The thing to fear, as the young PTJ knew, was not the risk of temporary small­-stakes capital loss for the sake of a learning curve… but the danger of a boring and unfulfilling life, having turned away from the trading game before the lessons clicked.

And thus, to the degree the experienced trader continues to dabble and play footsie with markets while fearing inconsequential things, he or she might miss the thing to REALLY fear… a loss of time that means a loss of learning and a loss of breakthrough… which means never graduating to the fulfillment of one’s potential. Just being a dabbler forever… an aphorism quoter on Twitter for all time.

Continuing with the Zhuangzhi breakdown:

Their words fly from their mouths like crossbow bolts, so sure are they that they know right from wrong. They cling to their positions as though they had sworn an oath, so sure are they of victory.

These traders are “sure” they know right from wrong (in terms of what trading success consists of). They are sure it is all contained in the trading commandments they have memorized, which they then repeat dutifully and often to everyone around them. (We all know the guy who tweets the same things over and over, day after day, ad infinitum…)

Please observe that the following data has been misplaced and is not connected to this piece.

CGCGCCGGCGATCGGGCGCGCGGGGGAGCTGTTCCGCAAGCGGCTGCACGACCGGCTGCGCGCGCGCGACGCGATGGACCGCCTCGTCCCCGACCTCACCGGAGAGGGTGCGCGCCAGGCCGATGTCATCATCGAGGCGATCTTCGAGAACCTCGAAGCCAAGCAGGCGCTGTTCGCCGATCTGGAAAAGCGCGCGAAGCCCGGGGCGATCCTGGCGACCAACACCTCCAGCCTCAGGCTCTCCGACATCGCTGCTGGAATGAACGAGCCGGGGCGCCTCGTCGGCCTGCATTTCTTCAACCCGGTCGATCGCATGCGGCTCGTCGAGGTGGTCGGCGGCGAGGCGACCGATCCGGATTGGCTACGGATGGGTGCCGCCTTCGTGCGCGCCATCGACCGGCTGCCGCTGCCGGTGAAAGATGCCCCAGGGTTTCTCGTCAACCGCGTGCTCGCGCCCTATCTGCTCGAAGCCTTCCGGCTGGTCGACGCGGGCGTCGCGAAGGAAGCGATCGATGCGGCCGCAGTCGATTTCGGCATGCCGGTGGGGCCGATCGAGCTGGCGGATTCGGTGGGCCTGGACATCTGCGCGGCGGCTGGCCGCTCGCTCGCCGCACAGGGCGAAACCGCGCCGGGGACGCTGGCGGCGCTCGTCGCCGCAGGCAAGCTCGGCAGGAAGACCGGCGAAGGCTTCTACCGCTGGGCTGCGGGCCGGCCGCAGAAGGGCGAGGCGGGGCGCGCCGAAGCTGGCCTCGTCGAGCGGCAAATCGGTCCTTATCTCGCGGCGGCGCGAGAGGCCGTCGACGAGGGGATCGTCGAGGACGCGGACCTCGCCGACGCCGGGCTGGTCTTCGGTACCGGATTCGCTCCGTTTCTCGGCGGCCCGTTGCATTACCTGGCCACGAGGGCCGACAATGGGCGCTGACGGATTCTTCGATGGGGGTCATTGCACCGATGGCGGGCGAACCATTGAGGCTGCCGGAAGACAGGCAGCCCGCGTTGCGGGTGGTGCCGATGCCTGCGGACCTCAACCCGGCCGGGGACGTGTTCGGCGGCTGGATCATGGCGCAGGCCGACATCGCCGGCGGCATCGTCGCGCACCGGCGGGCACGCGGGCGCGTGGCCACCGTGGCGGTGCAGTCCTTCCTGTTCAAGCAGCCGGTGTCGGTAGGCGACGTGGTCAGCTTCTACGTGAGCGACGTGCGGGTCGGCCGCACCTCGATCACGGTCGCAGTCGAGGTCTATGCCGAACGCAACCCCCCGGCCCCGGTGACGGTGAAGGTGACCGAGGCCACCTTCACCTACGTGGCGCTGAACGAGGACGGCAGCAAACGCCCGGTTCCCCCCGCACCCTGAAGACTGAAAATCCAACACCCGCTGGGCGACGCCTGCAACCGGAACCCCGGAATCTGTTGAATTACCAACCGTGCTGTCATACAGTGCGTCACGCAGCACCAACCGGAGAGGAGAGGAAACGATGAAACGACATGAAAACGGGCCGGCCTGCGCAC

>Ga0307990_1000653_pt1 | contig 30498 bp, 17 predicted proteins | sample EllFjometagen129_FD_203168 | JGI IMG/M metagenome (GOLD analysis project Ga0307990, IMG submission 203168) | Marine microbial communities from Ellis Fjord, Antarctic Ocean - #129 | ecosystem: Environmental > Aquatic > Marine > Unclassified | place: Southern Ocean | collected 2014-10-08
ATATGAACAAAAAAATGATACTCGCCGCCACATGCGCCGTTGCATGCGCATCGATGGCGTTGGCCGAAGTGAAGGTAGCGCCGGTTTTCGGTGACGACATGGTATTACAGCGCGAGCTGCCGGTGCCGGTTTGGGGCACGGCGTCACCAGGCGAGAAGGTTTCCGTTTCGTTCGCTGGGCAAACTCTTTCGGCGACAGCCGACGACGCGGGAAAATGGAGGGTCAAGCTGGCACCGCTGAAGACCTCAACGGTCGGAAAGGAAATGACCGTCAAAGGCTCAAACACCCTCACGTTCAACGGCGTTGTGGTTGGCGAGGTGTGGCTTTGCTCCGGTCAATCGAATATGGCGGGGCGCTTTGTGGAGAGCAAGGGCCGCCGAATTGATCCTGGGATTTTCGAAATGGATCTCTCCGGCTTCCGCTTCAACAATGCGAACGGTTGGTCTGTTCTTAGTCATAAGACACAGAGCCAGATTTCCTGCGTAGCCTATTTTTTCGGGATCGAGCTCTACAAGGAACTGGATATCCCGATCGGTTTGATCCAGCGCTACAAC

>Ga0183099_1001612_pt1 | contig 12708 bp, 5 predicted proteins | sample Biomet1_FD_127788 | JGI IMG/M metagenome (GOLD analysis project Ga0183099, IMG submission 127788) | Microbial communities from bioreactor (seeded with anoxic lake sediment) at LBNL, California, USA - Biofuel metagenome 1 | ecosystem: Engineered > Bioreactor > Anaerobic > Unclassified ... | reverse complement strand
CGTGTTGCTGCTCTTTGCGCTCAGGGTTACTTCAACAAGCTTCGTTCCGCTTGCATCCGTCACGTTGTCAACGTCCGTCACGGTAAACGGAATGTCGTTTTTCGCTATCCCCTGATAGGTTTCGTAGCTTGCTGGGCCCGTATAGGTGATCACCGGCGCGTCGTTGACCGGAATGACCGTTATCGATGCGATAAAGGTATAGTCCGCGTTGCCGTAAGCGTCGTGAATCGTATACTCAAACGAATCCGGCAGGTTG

These traders “cling to their positions” of “knowing” the trading rules in the sense of never examining their rigid mindset ­­never stopping and saying “Wait… perhaps I am missing something crucial here…”

They keep the faith with religious fervor. And the net result is generally as follows (Zhuangzi again):

Their gradual decline is like autumn fading into winter ­­this is how they dwindle day by day. They drown in what they do ­­you cannot make them turn back. They begin to suffocate, as though sealed up in a box­­ this is how they decline into senility. And as their minds approach death, nothing can cause them to turn back to the light.

This is not the spectacular blow­up of the short vol seller. It’s a slow churning death of small loss after small loss. The slow bleed of thousands of trades with stops placed too close… and profits too meager to move any kind of needle.